U.S. Is Working With Russia to Prevent a New War In Syria, Tillerson Says

Secretary of State Rex Tillerson said Tuesday the White House is looking to prevent another uptick in violence between the Syrian government and rebel groups once the Islamic State militant group (ISIS) is defeated, and it may need Russia's help to do so.

Tillerson made the comments while laying out the State Department's strategy in Syria, where more than six years of war have ravaged the country and attracted international powers supporting various factions. The U.S. and its Kurdish allies, in addition to the Russia-backed Syrian military, have managed to largely defeat ISIS, but tensions have risen between the two factions, as well as among other insurgents and jihadi movements that have been trying to overthrow Syrian President Bashar al-Assad's government since 2011.

With ISIS on the ropes, Tillerson expressed his desire to ultimately achieve peace by cooperating with Russia to address the tensions that led to Syria's bloody conflict in the first place.

Related: Russian military could force the U.S. out of Syria, Army official says

"What we are hoping to avoid is the outbreak of a civil war, because you know what we really have is two conflicts in Syria: the war against ISIS and the civil war that created the conditions for ISIS to emerge," Tillerson told reporters. "Again we're working closely with Russia and other parties to see if we can agree on a path forward on how to stabilize Syria in the post-ISIS world."

RTX34I6K A Syrian national flag flutters as Qasioun mountain is seen in the background from Damascus on April 7. As forces supported by the U.S. and Russia defeat ISIS across Syria, Secretary of State Rex Tillerson is seeking Moscow's help to prevent a new conflict. Omar Sanadiki/Reuters

Tillerson is an outspoken opponent of Assad, who has been accused of egregious human rights abuses by the West and considers the U.S. military presence illegal in his country. Tillerson said Tuesday that he did not believe the Syrian strongman should have a role in the nation's future and that the U.S. wished to achieve a "unified Syria" with a new constitution and free and fair elections, according to BuzzFeed News. Russia, however, has defended Assad and his government, leading to tense and sometimes violent confrontations in recent months between belligerents supported by Washington and Moscow.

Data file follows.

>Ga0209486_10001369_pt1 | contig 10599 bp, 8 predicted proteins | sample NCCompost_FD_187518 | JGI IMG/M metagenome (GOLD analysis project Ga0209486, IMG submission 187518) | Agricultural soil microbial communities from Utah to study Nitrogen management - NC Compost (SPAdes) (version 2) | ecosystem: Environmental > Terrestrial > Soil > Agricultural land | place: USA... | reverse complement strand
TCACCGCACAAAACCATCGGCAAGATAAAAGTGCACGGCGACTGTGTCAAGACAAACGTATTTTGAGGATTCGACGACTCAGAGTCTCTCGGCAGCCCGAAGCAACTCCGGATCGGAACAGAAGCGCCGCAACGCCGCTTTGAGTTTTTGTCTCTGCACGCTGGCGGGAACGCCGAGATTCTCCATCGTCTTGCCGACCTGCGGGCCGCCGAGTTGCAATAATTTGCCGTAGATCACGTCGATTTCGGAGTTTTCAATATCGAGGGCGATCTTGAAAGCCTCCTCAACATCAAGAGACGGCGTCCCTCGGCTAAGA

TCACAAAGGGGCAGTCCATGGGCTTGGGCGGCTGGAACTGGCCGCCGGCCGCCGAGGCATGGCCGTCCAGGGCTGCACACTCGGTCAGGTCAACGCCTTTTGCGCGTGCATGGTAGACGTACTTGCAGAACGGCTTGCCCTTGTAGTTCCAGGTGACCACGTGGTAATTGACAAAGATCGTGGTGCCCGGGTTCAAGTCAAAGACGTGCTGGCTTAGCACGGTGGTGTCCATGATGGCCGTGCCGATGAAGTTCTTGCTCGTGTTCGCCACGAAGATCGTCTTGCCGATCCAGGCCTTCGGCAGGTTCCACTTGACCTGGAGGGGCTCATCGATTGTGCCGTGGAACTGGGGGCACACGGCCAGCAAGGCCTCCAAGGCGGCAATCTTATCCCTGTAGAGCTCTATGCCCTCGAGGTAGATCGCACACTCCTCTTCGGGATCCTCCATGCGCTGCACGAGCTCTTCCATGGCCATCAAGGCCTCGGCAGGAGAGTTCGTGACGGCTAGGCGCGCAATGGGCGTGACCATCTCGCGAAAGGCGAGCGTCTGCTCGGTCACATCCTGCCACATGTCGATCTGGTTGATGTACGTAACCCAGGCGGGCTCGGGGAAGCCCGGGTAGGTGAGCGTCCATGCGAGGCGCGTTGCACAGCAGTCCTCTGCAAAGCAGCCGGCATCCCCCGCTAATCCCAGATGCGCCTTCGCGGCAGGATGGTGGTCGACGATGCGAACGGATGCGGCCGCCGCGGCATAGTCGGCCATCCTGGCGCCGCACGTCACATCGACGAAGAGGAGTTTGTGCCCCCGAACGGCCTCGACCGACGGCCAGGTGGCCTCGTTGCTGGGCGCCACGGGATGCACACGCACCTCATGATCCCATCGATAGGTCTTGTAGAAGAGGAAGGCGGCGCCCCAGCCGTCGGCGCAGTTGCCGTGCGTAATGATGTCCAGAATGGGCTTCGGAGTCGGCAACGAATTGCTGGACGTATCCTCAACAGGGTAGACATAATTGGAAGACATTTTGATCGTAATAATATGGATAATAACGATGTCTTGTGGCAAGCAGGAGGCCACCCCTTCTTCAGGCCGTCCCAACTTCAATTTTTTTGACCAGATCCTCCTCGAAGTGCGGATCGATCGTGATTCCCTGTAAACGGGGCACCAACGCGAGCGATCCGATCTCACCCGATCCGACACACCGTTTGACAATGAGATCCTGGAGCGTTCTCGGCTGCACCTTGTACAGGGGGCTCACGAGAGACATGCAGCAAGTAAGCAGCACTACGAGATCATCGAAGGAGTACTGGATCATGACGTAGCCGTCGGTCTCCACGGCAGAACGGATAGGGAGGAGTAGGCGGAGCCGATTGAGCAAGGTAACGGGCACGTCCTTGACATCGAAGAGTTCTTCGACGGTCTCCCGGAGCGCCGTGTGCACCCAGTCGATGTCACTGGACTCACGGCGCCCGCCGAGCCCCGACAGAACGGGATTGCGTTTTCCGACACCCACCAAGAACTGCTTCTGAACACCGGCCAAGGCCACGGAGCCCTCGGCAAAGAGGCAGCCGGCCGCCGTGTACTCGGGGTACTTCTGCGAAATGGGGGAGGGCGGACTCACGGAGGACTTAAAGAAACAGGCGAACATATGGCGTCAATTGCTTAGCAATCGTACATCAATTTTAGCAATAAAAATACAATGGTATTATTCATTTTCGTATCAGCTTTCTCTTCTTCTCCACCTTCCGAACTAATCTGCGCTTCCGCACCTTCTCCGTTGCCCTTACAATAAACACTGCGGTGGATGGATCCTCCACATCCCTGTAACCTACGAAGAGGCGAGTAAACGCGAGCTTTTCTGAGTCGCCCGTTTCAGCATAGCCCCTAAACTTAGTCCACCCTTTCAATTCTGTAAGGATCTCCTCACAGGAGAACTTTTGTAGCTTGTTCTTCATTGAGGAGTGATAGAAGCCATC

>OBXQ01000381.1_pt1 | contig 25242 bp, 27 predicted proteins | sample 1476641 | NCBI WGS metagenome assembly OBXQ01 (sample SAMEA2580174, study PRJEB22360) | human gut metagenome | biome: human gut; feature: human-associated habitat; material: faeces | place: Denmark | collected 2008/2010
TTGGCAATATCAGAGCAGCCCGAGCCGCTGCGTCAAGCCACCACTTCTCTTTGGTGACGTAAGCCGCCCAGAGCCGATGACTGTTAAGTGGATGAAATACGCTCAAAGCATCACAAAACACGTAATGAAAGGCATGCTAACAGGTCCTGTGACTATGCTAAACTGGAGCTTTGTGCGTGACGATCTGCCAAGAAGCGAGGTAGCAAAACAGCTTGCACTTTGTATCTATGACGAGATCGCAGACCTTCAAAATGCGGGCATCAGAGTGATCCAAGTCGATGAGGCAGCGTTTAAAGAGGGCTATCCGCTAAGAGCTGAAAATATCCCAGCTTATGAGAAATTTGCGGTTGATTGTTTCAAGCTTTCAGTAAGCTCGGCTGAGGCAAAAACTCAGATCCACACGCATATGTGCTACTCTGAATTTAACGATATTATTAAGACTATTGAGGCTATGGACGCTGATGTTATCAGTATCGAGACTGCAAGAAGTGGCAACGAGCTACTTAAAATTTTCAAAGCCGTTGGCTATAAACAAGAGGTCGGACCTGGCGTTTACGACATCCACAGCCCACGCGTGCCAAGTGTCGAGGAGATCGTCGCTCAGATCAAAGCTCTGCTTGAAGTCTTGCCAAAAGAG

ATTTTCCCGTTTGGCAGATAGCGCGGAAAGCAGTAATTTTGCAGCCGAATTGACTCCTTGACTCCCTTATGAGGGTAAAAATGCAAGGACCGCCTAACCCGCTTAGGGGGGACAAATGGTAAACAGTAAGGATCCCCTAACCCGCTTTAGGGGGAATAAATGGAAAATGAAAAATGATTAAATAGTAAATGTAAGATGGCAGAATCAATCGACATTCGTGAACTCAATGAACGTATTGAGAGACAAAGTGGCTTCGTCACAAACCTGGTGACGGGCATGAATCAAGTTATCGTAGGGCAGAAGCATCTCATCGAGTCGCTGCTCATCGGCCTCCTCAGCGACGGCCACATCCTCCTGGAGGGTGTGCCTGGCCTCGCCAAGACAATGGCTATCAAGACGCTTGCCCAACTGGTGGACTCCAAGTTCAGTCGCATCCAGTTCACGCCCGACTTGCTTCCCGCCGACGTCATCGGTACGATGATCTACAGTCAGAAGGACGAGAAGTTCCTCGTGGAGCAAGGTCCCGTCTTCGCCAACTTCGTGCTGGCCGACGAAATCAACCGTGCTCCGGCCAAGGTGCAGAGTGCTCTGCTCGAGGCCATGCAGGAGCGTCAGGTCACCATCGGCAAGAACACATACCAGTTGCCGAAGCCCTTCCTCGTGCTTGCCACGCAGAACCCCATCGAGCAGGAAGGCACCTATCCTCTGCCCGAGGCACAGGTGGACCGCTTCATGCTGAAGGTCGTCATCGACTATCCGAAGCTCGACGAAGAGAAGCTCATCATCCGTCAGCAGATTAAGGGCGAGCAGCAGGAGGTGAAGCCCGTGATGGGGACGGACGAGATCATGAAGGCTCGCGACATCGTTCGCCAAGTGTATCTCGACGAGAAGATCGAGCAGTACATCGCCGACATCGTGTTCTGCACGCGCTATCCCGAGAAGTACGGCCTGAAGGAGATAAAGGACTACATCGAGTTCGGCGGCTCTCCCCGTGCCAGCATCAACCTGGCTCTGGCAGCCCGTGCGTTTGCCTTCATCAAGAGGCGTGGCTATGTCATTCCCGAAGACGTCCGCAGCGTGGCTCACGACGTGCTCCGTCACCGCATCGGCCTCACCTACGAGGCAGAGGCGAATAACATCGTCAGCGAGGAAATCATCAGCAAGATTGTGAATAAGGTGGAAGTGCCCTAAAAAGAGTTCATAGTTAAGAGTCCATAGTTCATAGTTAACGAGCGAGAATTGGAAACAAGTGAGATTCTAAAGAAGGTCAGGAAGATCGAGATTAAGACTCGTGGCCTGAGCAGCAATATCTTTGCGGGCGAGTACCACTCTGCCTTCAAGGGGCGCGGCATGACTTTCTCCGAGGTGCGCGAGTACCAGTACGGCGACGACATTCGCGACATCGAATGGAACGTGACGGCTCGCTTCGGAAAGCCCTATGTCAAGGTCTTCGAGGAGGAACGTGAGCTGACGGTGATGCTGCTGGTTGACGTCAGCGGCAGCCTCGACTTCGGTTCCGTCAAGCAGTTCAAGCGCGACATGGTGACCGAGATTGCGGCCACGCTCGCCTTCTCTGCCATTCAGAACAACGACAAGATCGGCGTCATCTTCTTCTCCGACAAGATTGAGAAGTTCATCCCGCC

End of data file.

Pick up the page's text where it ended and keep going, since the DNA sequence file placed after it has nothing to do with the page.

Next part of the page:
The U.S.-backed Syrian Democratic Forces, a majority-Kurd alliance of Arabs and ethnic minorities, and the Syrian military, supported by Russia and Iran, are actively involved in separate campaigns to dislodge ISIS from the swaths of territory it seized in 2014. The two sides have established themselves as the primary players in a potential political solution in Syria, but pockets of the country remain under control of other Syrian opposition groups.

The U.S. has cut assistance to rebel groups fighting Assad but continues to advocate the Syrian leader's political removal. The task has become increasingly difficult as pro-government forces re-establish control over most of the country, paving the way for increased Russian military presence in the west and the proliferation of Iran-backed, mostly Shiite Muslim militias in the southeast. Tillerson said Tuesday that Iran "must leave and go home," according to The Washington Post.

RTX3C1WV A map shows changes in territory held by ISIS in its de facto capital of Raqqa, Syria, between July 6 and July 20. The U.S.-backed, mostly Kurdish Syrian Democratic Forces have taken nearly half the city from the jihadis as the Syrian military conducts a separate anti-ISIS campaign, supported by Russia and Iran, on the city's outskirts. Institute for the Study of War/Maps4News/Reuters

With Assad attempting to re-secure control over the entire country, Kurds demanding greater autonomy, rebels calling for regime change and the persistent threat of jihadis staging deadly attacks across the nation, the U.S. and Russia have sought greater cooperation. (The powers were able to establish a cease-fire last month between the Syrian military and rebels battling in the southwest.) Tillerson reiterated U.S. support for the ongoing peace talks in Geneva, which parallel Russia-sponsored talks in Astana, Kazakhstan, but said that conditions had not yet been established for a greater, unified U.S.-Russia policy alignment on the conflict.

Noting the damaged state of relations between Washington and Moscow, Tillerson said he would meet with his Russian counterpart, Foreign Minister Sergey Lavrov, in Manila, the Philippines, this weekend, Reuters reported. The meeting is set to take place amid a diplomatic spat between the two countries and just ahead of a major summit to be held by the Association of Southeast Asian Nations.